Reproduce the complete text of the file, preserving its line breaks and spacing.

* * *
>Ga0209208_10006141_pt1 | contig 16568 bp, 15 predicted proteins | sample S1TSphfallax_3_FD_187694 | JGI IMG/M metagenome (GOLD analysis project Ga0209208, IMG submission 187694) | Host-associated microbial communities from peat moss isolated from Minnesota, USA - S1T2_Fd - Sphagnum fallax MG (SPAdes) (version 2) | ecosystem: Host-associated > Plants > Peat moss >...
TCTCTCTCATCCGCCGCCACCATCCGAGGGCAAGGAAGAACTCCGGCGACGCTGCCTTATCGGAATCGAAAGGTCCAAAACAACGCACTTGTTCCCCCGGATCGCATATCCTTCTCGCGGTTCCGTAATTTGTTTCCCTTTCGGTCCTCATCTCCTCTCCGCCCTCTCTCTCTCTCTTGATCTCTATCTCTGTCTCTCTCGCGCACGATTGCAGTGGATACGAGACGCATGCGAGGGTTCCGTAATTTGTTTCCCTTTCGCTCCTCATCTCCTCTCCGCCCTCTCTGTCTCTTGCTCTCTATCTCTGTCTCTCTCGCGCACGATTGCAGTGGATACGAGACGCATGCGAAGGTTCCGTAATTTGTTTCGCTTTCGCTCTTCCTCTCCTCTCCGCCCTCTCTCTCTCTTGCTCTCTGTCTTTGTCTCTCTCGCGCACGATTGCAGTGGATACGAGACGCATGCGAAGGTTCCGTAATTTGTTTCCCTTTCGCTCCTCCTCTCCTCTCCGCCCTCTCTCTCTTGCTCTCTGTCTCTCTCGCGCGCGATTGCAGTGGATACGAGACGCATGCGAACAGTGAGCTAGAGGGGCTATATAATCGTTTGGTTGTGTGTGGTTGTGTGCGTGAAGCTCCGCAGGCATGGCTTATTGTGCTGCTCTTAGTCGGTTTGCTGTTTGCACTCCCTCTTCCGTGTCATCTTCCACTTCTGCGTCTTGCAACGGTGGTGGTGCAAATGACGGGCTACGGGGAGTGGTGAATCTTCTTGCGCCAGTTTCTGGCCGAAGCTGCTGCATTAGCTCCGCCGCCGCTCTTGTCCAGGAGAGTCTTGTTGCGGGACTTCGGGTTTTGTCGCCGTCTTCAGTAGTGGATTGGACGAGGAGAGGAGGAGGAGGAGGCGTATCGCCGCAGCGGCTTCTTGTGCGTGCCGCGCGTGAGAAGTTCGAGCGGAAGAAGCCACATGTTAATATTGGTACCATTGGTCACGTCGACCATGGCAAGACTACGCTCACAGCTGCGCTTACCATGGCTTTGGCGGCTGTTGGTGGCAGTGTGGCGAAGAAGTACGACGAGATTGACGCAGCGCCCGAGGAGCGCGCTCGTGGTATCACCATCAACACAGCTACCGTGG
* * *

>Ga0209208_10006141_pt1 | contig 16568 bp, 15 predicted proteins | sample S1TSphfallax_3_FD_187694 | JGI IMG/M metagenome (GOLD analysis project Ga0209208, IMG submission 187694) | Host-associated microbial communities from peat moss isolated from Minnesota, USA - S1T2_Fd - Sphagnum fallax MG (SPAdes) (version 2) | ecosystem: Host-associated > Plants > Peat moss >...
TCTCTCTCATCCGCCGCCACCATCCGAGGGCAAGGAAGAACTCCGGCGACGCTGCCTTATCGGAATCGAAAGGTCCAAAACAACGCACTTGTTCCCCCGGATCGCATATCCTTCTCGCGGTTCCGTAATTTGTTTCCCTTTCGGTCCTCATCTCCTCTCCGCCCTCTCTCTCTCTCTTGATCTCTATCTCTGTCTCTCTCGCGCACGATTGCAGTGGATACGAGACGCATGCGAGGGTTCCGTAATTTGTTTCCCTTTCGCTCCTCATCTCCTCTCCGCCCTCTCTGTCTCTTGCTCTCTATCTCTGTCTCTCTCGCGCACGATTGCAGTGGATACGAGACGCATGCGAAGGTTCCGTAATTTGTTTCGCTTTCGCTCTTCCTCTCCTCTCCGCCCTCTCTCTCTCTTGCTCTCTGTCTTTGTCTCTCTCGCGCACGATTGCAGTGGATACGAGACGCATGCGAAGGTTCCGTAATTTGTTTCCCTTTCGCTCCTCCTCTCCTCTCCGCCCTCTCTCTCTTGCTCTCTGTCTCTCTCGCGCGCGATTGCAGTGGATACGAGACGCATGCGAACAGTGAGCTAGAGGGGCTATATAATCGTTTGGTTGTGTGTGGTTGTGTGCGTGAAGCTCCGCAGGCATGGCTTATTGTGCTGCTCTTAGTCGGTTTGCTGTTTGCACTCCCTCTTCCGTGTCATCTTCCACTTCTGCGTCTTGCAACGGTGGTGGTGCAAATGACGGGCTACGGGGAGTGGTGAATCTTCTTGCGCCAGTTTCTGGCCGAAGCTGCTGCATTAGCTCCGCCGCCGCTCTTGTCCAGGAGAGTCTTGTTGCGGGACTTCGGGTTTTGTCGCCGTCTTCAGTAGTGGATTGGACGAGGAGAGGAGGAGGAGGAGGCGTATCGCCGCAGCGGCTTCTTGTGCGTGCCGCGCGTGAGAAGTTCGAGCGGAAGAAGCCACATGTTAATATTGGTACCATTGGTCACGTCGACCATGGCAAGACTACGCTCACAGCTGCGCTTACCATGGCTTTGGCGGCTGTTGGTGGCAGTGTGGCGAAGAAGTACGACGAGATTGACGCAGCGCCCGAGGAGCGCGCTCGTGGTATCACCATCAACACAGCTACCGTGG